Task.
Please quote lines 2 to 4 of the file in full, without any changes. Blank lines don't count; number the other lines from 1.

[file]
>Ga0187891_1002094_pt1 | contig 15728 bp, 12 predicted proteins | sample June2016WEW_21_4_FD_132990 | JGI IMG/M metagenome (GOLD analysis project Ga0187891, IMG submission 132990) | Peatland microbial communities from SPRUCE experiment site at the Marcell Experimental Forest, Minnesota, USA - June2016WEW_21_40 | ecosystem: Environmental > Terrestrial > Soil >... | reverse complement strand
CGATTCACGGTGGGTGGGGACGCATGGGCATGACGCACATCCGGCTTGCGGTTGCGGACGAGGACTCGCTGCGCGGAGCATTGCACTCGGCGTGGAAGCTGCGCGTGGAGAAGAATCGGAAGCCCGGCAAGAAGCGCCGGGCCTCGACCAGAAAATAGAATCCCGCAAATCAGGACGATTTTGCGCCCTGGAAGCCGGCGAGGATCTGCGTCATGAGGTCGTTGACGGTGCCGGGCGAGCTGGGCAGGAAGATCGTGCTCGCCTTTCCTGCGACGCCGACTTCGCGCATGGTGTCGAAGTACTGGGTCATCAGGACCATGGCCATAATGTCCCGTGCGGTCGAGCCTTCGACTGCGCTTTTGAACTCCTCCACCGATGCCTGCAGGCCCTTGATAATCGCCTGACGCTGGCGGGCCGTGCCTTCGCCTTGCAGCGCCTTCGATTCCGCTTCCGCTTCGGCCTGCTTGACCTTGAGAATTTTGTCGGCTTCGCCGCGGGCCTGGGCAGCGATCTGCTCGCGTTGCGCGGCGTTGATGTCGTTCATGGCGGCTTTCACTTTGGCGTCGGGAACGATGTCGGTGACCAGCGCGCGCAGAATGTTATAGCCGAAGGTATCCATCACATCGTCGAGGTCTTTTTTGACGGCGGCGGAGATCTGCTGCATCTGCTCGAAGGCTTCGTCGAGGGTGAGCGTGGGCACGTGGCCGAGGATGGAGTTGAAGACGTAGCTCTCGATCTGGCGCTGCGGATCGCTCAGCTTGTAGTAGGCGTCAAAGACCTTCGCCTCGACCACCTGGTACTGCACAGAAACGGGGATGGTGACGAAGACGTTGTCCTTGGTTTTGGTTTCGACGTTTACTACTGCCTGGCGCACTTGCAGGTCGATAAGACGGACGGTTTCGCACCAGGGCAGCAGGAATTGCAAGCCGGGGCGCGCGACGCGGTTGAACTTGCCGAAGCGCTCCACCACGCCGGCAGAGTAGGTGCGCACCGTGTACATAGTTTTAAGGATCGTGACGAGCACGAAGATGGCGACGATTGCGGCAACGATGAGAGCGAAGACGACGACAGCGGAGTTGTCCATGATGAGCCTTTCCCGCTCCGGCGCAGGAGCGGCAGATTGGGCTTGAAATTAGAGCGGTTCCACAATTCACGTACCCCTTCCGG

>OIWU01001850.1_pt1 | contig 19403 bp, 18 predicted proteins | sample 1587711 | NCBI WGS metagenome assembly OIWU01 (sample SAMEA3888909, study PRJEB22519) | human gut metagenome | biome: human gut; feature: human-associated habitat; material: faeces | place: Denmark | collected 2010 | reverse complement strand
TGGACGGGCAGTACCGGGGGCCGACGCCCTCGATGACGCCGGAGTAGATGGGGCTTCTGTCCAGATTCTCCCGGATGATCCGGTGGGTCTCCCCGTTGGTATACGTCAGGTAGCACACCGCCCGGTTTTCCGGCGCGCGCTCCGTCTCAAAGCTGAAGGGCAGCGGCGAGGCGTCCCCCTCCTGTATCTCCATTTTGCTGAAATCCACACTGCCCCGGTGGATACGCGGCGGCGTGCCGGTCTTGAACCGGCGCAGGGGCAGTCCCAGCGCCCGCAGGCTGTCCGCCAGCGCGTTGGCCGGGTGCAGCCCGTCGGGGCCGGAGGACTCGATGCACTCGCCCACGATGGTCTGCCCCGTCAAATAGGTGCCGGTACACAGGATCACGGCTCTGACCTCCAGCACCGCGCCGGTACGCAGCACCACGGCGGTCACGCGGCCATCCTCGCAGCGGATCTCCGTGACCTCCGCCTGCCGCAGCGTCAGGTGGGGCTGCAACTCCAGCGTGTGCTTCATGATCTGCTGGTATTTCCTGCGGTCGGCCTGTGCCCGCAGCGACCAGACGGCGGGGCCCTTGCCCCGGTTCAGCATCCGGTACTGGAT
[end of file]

CGATTCACGGTGGGTGGGGACGCATGGGCATGACGCACATCCGGCTTGCGGTTGCGGACGAGGACTCGCTGCGCGGAGCATTGCACTCGGCGTGGAAGCTGCGCGTGGAGAAGAATCGGAAGCCCGGCAAGAAGCGCCGGGCCTCGACCAGAAAATAGAATCCCGCAAATCAGGACGATTTTGCGCCCTGGAAGCCGGCGAGGATCTGCGTCATGAGGTCGTTGACGGTGCCGGGCGAGCTGGGCAGGAAGATCGTGCTCGCCTTTCCTGCGACGCCGACTTCGCGCATGGTGTCGAAGTACTGGGTCATCAGGACCATGGCCATAATGTCCCGTGCGGTCGAGCCTTCGACTGCGCTTTTGAACTCCTCCACCGATGCCTGCAGGCCCTTGATAATCGCCTGACGCTGGCGGGCCGTGCCTTCGCCTTGCAGCGCCTTCGATTCCGCTTCCGCTTCGGCCTGCTTGACCTTGAGAATTTTGTCGGCTTCGCCGCGGGCCTGGGCAGCGATCTGCTCGCGTTGCGCGGCGTTGATGTCGTTCATGGCGGCTTTCACTTTGGCGTCGGGAACGATGTCGGTGACCAGCGCGCGCAGAATGTTATAGCCGAAGGTATCCATCACATCGTCGAGGTCTTTTTTGACGGCGGCGGAGATCTGCTGCATCTGCTCGAAGGCTTCGTCGAGGGTGAGCGTGGGCACGTGGCCGAGGATGGAGTTGAAGACGTAGCTCTCGATCTGGCGCTGCGGATCGCTCAGCTTGTAGTAGGCGTCAAAGACCTTCGCCTCGACCACCTGGTACTGCACAGAAACGGGGATGGTGACGAAGACGTTGTCCTTGGTTTTGGTTTCGACGTTTACTACTGCCTGGCGCACTTGCAGGTCGATAAGACGGACGGTTTCGCACCAGGGCAGCAGGAATTGCAAGCCGGGGCGCGCGACGCGGTTGAACTTGCCGAAGCGCTCCACCACGCCGGCAGAGTAGGTGCGCACCGTGTACATAGTTTTAAGGATCGTGACGAGCACGAAGATGGCGACGATTGCGGCAACGATGAGAGCGAAGACGACGACAGCGGAGTTGTCCATGATGAGCCTTTCCCGCTCCGGCGCAGGAGCGGCAGATTGGGCTTGAAATTAGAGCGGTTCCACAATTCACGTACCCCTTCCGG

>OIWU01001850.1_pt1 | contig 19403 bp, 18 predicted proteins | sample 1587711 | NCBI WGS metagenome assembly OIWU01 (sample SAMEA3888909, study PRJEB22519) | human gut metagenome | biome: human gut; feature: human-associated habitat; material: faeces | place: Denmark | collected 2010 | reverse complement strand
TGGACGGGCAGTACCGGGGGCCGACGCCCTCGATGACGCCGGAGTAGATGGGGCTTCTGTCCAGATTCTCCCGGATGATCCGGTGGGTCTCCCCGTTGGTATACGTCAGGTAGCACACCGCCCGGTTTTCCGGCGCGCGCTCCGTCTCAAAGCTGAAGGGCAGCGGCGAGGCGTCCCCCTCCTGTATCTCCATTTTGCTGAAATCCACACTGCCCCGGTGGATACGCGGCGGCGTGCCGGTCTTGAACCGGCGCAGGGGCAGTCCCAGCGCCCGCAGGCTGTCCGCCAGCGCGTTGGCCGGGTGCAGCCCGTCGGGGCCGGAGGACTCGATGCACTCGCCCACGATGGTCTGCCCCGTCAAATAGGTGCCGGTACACAGGATCACGGCTCTGACCTCCAGCACCGCGCCGGTACGCAGCACCACGGCGGTCACGCGGCCATCCTCGCAGCGGATCTCCGTGACCTCCGCCTGCCGCAGCGTCAGGTGGGGCTGCAACTCCAGCGTGTGCTTCATGATCTGCTGGTATTTCCTGCGGTCGGCCTGTGCCCGCAGCGACCAGACGGCGGGGCCCTTGCCCCGGTTCAGCATCCGGTACTGGAT